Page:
Advocacy Groups Disagree Whether China Has Banned One-Child Policy Forced Abortions
Advocacy groups aiming to end China's One-Child Policy appear split on the significance of China's apparent ban on late-term forced abortion.
However, Women's Rights Without Frontiers (WRWF) points out the new documents highlighted by AGA make no mention of early- and mid-term forced abortions. WRWF claims the AGA statement is based on Chinese Communist Party "rhetoric" and "propaganda."
"[WRWF] has no doubt that forced abortions continue to happen at this very moment in China," the post stated. "When the message goes out that this is no longer happening, it undermines the movement to stop it."
Reggie Littlejohn, founder and president of WRWF, said the new documents on which AGA based its press release reiterate the existing federal law, which the government has already been disregarding. The family planning law already protects against forced abortion as a "remedial measure."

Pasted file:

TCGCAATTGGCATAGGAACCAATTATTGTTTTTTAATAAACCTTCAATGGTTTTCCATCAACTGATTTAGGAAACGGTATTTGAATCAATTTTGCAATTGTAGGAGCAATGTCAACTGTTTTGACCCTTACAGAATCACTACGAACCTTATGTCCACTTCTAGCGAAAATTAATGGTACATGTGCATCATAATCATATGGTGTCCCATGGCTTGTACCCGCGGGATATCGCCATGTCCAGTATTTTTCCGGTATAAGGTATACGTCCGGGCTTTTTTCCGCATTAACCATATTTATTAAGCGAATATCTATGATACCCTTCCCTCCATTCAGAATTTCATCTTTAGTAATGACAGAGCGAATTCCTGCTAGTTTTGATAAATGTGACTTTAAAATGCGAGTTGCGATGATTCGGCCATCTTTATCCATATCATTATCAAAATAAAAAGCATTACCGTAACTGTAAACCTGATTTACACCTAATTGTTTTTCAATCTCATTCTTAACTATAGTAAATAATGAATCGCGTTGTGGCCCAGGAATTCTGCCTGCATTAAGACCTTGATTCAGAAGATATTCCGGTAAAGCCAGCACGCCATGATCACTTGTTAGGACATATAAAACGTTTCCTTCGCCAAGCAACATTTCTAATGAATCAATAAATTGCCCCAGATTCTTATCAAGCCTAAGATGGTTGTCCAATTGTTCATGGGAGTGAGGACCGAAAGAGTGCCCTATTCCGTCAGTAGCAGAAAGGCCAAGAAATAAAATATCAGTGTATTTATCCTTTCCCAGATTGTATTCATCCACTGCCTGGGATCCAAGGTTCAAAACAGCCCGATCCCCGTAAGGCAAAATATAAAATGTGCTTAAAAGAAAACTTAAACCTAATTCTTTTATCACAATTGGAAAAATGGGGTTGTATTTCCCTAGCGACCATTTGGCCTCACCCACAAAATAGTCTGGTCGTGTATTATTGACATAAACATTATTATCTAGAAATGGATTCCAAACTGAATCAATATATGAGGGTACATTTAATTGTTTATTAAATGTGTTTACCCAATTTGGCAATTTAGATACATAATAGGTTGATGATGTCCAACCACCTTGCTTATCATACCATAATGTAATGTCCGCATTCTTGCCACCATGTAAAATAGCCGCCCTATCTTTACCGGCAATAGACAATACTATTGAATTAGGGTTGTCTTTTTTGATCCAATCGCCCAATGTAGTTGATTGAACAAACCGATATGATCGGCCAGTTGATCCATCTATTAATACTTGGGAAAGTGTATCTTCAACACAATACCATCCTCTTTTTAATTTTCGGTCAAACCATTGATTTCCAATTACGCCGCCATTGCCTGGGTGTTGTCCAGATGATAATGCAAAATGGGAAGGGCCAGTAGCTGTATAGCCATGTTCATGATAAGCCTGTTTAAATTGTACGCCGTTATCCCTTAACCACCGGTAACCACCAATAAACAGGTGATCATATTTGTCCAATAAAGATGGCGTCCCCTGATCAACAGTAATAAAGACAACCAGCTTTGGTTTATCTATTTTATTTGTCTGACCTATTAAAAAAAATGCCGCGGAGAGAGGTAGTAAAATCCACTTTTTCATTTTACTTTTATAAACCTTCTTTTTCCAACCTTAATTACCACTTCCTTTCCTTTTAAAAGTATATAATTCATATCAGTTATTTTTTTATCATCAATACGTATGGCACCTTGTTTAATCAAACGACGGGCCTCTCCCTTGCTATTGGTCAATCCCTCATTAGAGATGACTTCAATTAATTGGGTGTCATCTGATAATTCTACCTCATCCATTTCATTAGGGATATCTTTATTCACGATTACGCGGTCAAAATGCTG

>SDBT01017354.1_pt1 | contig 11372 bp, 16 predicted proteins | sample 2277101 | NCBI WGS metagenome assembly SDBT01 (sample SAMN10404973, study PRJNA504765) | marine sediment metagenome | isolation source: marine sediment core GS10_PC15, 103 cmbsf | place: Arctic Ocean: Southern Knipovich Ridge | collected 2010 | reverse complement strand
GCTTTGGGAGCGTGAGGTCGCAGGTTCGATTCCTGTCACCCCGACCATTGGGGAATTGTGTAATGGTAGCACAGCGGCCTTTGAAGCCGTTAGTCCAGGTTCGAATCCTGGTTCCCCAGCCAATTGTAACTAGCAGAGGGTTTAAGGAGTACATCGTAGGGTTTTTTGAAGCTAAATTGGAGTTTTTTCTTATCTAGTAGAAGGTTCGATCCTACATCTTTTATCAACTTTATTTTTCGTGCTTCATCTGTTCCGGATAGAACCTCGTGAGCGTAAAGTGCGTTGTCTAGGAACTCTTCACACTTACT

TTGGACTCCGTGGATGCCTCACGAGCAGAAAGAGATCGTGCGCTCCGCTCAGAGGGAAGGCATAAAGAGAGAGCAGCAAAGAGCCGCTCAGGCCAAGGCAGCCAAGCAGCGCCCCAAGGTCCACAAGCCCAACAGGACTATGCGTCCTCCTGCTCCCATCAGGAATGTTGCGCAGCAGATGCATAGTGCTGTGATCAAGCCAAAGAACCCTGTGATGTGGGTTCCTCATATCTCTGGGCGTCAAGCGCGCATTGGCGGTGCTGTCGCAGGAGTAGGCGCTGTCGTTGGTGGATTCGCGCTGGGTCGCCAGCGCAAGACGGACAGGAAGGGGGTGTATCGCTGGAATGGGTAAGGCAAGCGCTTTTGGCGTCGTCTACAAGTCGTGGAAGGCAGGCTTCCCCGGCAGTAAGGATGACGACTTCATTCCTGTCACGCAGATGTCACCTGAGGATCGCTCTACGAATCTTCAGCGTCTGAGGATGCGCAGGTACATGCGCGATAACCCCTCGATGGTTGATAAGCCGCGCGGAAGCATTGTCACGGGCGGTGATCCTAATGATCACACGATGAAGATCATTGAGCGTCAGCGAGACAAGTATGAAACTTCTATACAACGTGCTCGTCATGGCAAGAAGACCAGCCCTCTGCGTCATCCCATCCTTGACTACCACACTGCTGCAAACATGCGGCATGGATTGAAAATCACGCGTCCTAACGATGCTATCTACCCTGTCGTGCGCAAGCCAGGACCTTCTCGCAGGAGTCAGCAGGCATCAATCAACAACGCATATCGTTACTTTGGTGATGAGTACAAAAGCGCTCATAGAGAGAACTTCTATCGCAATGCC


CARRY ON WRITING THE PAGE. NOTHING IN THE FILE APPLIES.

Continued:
But AGA founder Chai Ling says AGA and WRWF are just interpreting the facts differently. Whereas Littlejohn characterizes "voluntary" abortions brought about by "coercive fines" as forced abortions, AGA qualifies those as "coercive abortions," Ling said.
"I spoke to Reggie, and she said she has no new evidence, just a new interpretation," Ling said Monday afternoon. "We stand by the press release."
Littlejohn says AGA's decision to run a press release is a "disservice to the women and babies still being forcibly aborted."
"There is a movement afoot to end forced abortion in China," she said. "There's a gathering of that, and it takes the wind out of the sails behind the movement to end [forced abortion]."
Kat Lewis, AGA director of communications, says AGA believes this step is energizing the movement's supporters. Even if the new government directives are propaganda, now the government can be held more accountable.
"Ending late-term forced abortion is not the end of the battle," she said. "The work continues; this is just a great milestone."